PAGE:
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The 'Kind of Mentally Ill' We Forget About in Our Anti-Stigma Campaigns

There has been a lot of progress with mental health awareness in the recent years, but only a few mental illnesses stand out in these speeches: anxiety and depression. You will see smiling pictures of people telling their story and their recovery, but one thing is missing: a lot of mental illnesses still have a stigma amongst mental health awareness. Mental illnesses such as schizophrenia, schizotypal personality disorder, schizoid personality disorder (such as myself), and several other disorders are often omitted in the mental health movement. Here are the problems with this:

Without the inclusion of all mental disorders, those same people who raise awareness unintentionally marginalize those of us who are “socially inept” by forgetting us without realizing it. Depression and anxiety are serious, but do not predispose people to understanding all mental illnesses. Having a friend who has depression or anxiety does not necessarily make you open to all mental health struggles.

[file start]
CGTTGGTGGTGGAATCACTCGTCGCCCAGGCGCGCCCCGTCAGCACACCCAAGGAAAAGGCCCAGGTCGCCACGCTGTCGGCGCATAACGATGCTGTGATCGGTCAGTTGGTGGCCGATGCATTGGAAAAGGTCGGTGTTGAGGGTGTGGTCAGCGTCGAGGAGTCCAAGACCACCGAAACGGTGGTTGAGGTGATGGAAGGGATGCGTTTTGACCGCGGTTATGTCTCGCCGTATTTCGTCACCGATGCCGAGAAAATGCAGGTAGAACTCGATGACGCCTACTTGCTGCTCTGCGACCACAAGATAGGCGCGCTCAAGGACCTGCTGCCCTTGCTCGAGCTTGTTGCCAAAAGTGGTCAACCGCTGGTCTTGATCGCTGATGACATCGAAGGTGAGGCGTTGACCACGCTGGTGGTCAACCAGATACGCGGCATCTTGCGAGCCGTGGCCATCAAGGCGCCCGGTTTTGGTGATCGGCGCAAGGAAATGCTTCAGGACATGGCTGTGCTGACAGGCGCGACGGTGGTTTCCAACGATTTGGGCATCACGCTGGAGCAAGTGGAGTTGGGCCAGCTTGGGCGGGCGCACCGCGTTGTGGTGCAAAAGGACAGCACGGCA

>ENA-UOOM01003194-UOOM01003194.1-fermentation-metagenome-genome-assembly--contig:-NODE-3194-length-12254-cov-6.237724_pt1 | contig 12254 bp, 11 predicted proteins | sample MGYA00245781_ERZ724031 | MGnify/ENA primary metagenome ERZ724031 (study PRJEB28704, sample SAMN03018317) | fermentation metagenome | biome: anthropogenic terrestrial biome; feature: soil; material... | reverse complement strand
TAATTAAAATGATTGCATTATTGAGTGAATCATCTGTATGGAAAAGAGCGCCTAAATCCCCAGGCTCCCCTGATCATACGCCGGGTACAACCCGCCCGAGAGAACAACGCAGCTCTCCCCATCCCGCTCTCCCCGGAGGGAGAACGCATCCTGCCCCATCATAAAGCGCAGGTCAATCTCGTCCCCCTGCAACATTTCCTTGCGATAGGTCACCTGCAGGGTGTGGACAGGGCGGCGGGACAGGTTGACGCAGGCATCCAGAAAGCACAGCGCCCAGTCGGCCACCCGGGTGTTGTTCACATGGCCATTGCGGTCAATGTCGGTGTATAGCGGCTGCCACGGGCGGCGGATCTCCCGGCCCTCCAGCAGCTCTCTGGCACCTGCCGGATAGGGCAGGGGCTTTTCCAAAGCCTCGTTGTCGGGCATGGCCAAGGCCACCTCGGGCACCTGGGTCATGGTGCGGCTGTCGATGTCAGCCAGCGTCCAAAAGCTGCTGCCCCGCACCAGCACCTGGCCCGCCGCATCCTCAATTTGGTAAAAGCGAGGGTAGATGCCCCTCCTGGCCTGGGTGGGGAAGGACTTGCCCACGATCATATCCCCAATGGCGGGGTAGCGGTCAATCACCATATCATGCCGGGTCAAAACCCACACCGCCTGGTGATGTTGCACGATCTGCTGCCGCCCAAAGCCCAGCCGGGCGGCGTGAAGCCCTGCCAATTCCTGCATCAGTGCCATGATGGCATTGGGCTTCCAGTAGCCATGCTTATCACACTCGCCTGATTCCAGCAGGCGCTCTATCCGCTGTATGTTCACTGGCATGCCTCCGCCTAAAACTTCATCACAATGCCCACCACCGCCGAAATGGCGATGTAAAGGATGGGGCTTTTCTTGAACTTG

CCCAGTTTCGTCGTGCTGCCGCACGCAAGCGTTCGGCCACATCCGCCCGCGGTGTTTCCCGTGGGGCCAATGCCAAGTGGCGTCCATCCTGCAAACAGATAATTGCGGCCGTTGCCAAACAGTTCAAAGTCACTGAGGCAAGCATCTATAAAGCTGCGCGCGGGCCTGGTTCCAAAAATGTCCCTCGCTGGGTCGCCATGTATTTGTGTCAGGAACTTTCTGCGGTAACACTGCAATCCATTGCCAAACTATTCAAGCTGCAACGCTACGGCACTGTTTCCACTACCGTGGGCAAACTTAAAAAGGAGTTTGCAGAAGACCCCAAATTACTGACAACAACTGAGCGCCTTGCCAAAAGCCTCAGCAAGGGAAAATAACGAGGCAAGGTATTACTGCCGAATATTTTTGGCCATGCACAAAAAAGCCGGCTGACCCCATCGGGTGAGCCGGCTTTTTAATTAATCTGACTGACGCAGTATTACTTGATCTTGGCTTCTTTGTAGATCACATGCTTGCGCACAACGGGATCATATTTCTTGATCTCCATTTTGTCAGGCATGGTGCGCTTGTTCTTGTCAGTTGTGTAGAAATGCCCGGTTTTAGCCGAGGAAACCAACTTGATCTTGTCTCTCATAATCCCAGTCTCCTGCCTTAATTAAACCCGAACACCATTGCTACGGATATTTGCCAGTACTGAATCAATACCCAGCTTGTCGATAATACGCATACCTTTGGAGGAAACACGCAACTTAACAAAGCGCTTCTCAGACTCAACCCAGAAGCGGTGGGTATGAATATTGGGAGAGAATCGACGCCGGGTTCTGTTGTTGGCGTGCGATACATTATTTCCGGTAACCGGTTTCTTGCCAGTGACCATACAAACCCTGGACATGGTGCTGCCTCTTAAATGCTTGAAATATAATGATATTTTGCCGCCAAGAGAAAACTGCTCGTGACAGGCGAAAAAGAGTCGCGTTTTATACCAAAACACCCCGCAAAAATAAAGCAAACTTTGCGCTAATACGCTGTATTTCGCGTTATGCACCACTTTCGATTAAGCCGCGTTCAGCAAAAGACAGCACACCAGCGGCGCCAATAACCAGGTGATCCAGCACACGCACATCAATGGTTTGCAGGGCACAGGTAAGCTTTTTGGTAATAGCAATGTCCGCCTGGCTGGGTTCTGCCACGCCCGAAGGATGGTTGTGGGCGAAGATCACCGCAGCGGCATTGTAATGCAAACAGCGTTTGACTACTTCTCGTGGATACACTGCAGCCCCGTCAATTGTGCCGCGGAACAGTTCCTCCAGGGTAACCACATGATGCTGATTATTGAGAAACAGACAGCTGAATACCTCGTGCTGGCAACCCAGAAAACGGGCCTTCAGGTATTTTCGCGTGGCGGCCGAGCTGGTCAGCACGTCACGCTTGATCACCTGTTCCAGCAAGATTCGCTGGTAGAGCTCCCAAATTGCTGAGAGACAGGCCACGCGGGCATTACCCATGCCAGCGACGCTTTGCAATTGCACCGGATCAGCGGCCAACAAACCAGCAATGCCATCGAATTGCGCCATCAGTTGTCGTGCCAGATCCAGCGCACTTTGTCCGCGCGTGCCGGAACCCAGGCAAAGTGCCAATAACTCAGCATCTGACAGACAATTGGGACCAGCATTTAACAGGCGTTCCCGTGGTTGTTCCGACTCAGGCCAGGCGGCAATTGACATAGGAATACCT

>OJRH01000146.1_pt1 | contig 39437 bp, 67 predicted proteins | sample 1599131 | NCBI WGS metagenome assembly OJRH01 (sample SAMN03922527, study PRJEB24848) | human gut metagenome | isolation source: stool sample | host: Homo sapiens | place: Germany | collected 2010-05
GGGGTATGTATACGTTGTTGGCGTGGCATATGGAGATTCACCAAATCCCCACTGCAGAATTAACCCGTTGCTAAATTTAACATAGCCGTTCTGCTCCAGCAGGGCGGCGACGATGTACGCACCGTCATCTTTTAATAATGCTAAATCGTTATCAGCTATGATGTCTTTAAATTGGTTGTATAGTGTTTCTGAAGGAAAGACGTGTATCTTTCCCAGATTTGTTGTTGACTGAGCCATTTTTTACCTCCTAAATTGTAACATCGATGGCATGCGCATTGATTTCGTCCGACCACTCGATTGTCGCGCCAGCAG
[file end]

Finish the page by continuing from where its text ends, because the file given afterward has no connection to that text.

With the over representation of some mental disorder and the under representation of other mental disorders, there seems to be ‘’socially acceptable” mental health issues (even though there is still a long way to go) and less ‘’socially acceptable” mental health issues. Sometimes the less ‘’socially acceptable” mental health issues are related to how you act in public. For example, if you are not social enough, act in weird ways, have strange muscle spasm and compulsions, talk to yourself, you may be the “wrong kind of mentally ill.”

Another problem is stereotypes. We need awareness on not only what obsessive compulsive could be, like compulsive cleaning, but what it is, a huge variety of symptoms from intrusive thoughts to “strange” rituals. Schizophrenia is not always the illness that pushes people to be homeless and on drugs. Paranoia is not always a symptom that pushes people to kill. We need to hear these stories, but also stories of others who don’t fit the stereotype.

In conclusion, even though a lot of progress has been done, we still have a long way to go.

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